In the example ‘A,’ we can see a 1-hour chart of the GBPUSD pair. In the chart, we are only using Japanese candlesticks. We advise that you always read a chart from left to right because it tells a story. Traders typically draw their own trendlines, and that’s what we have done here. In this diagram at section ‘A,’ we can see that there has been a bearish trend. This was followed at section B’ buy a pull-back or consolidation and then continuation to the downside. This produced an upside-down V formation, which traders look for when considering a possible continuation in the downward trend. However, price stalls in section ‘C,’ which is littered with small candlesticks. Price action then slips into a sidewards momentum. These smaller candlesticks, some of which open and close at the same exchange rate, tells traders that there is a lack of liquidity in the market during this phase. Section ‘D’ is a continuation to the downside, and where price action has gone through the support line, we drew in at section ‘C.’ The continuation is short-lived, and we had a bullish pullback, again with the v-shape formation clearly evident. However, the bearish engulfing candlestick marked ‘E’ takes out all of the candlesticks in Section ‘D’ telling traders that a large amount of liquidity has gone through at this point and that the sellers are in command. Subsequently, we see price action continue to fall.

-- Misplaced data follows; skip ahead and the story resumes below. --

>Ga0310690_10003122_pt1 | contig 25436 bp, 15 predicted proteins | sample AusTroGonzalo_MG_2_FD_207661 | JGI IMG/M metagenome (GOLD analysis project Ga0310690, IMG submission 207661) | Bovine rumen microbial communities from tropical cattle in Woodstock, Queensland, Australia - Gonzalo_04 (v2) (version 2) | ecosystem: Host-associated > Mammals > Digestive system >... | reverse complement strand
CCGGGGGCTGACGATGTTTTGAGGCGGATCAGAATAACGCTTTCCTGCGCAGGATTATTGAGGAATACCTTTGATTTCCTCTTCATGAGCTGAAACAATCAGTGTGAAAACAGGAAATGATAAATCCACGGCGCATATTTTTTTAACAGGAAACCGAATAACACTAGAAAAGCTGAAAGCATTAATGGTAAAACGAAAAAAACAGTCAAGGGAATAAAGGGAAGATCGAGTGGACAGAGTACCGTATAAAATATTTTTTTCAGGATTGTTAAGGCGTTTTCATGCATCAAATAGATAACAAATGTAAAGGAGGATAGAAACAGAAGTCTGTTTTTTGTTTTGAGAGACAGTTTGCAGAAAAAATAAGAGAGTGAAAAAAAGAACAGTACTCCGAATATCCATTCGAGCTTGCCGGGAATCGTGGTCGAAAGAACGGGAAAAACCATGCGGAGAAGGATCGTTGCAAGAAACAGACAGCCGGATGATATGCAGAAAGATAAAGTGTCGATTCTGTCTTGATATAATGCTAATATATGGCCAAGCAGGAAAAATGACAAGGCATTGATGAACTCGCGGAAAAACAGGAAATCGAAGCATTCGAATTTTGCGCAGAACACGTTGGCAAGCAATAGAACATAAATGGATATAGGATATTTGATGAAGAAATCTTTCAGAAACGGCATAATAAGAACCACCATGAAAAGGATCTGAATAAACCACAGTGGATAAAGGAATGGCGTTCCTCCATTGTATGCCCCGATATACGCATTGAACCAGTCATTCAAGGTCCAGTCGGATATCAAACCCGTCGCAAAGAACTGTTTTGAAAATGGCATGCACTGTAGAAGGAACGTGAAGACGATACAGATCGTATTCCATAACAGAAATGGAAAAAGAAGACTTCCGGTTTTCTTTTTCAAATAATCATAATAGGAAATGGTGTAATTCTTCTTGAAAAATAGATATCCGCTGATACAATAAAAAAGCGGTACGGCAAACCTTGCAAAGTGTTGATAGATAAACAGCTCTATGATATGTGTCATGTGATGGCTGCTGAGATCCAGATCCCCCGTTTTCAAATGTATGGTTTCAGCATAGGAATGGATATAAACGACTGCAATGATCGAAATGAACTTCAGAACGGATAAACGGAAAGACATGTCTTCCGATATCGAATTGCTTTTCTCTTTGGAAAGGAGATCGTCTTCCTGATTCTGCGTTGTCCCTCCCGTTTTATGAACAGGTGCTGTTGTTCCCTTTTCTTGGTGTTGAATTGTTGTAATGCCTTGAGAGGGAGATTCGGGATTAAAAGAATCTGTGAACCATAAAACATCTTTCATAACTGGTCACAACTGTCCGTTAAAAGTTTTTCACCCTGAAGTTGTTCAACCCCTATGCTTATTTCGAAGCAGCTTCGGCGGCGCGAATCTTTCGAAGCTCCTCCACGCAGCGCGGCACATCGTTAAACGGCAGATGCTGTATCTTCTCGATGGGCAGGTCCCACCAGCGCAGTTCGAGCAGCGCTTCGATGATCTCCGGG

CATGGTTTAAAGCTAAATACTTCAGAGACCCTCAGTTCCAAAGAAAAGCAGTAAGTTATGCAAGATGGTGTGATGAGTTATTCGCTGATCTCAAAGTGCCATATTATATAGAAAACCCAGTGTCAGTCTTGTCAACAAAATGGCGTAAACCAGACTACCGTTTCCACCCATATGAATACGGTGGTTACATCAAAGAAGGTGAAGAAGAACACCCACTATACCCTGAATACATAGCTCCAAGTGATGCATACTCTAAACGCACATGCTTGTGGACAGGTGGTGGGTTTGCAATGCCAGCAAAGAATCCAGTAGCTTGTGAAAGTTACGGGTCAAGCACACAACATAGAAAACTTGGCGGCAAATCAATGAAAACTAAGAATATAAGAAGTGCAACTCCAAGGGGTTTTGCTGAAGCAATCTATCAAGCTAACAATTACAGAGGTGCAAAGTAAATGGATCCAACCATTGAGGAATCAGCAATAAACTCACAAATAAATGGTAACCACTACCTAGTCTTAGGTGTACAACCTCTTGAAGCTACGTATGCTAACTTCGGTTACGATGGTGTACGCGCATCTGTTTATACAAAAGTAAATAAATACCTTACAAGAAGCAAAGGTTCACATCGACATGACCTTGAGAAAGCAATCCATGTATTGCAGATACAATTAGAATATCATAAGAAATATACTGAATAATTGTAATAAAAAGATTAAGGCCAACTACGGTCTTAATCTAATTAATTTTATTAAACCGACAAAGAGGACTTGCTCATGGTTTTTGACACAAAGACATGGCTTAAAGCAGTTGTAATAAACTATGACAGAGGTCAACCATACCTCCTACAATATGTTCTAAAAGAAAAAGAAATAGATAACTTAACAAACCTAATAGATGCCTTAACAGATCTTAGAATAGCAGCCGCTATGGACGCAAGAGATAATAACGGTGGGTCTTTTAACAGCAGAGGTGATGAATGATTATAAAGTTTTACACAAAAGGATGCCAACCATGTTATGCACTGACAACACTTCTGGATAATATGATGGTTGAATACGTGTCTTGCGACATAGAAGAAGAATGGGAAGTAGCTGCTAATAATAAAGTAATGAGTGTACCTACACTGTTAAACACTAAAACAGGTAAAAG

In example ‘B’ we have added Bollinger bands to our chart. Bollinger bands were developed by John Bollinger, whose book on the subject, “Bollinger on Bollinger Bands” (2001), was transcribed into over 11 languages and is widely used in the trading community. Bollinger bands plot deviations from the exchange rate onto a chart that materialize as two lines, one either side of the and outside of price action. The theory is that over 90% of price action will remain within the bands. Therefore, traders look for certain aspects to occur during the formation of the bands to help them with their trading decisions.